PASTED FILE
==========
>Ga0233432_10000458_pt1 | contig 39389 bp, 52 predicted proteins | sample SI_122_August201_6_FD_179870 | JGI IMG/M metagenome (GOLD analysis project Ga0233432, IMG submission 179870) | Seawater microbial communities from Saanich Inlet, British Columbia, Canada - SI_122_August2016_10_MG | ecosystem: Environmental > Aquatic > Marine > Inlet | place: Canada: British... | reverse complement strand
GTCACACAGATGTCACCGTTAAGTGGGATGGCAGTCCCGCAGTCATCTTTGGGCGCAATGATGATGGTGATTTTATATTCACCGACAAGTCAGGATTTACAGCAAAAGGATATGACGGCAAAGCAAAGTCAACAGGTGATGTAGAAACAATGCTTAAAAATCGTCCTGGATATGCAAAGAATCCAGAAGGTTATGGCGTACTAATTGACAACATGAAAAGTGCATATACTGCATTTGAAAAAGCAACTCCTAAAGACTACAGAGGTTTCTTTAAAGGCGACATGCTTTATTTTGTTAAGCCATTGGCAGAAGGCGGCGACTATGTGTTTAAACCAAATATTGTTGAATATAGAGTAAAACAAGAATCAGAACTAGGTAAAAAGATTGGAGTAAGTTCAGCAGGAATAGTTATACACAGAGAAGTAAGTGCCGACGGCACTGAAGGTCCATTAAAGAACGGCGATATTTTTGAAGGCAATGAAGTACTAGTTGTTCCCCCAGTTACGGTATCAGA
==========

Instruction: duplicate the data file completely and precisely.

>Ga0233432_10000458_pt1 | contig 39389 bp, 52 predicted proteins | sample SI_122_August201_6_FD_179870 | JGI IMG/M metagenome (GOLD analysis project Ga0233432, IMG submission 179870) | Seawater microbial communities from Saanich Inlet, British Columbia, Canada - SI_122_August2016_10_MG | ecosystem: Environmental > Aquatic > Marine > Inlet | place: Canada: British... | reverse complement strand
GTCACACAGATGTCACCGTTAAGTGGGATGGCAGTCCCGCAGTCATCTTTGGGCGCAATGATGATGGTGATTTTATATTCACCGACAAGTCAGGATTTACAGCAAAAGGATATGACGGCAAAGCAAAGTCAACAGGTGATGTAGAAACAATGCTTAAAAATCGTCCTGGATATGCAAAGAATCCAGAAGGTTATGGCGTACTAATTGACAACATGAAAAGTGCATATACTGCATTTGAAAAAGCAACTCCTAAAGACTACAGAGGTTTCTTTAAAGGCGACATGCTTTATTTTGTTAAGCCATTGGCAGAAGGCGGCGACTATGTGTTTAAACCAAATATTGTTGAATATAGAGTAAAACAAGAATCAGAACTAGGTAAAAAGATTGGAGTAAGTTCAGCAGGAATAGTTATACACAGAGAAGTAAGTGCCGACGGCACTGAAGGTCCATTAAAGAACGGCGATATTTTTGAAGGCAATGAAGTACTAGTTGTTCCCCCAGTTACGGTATCAGA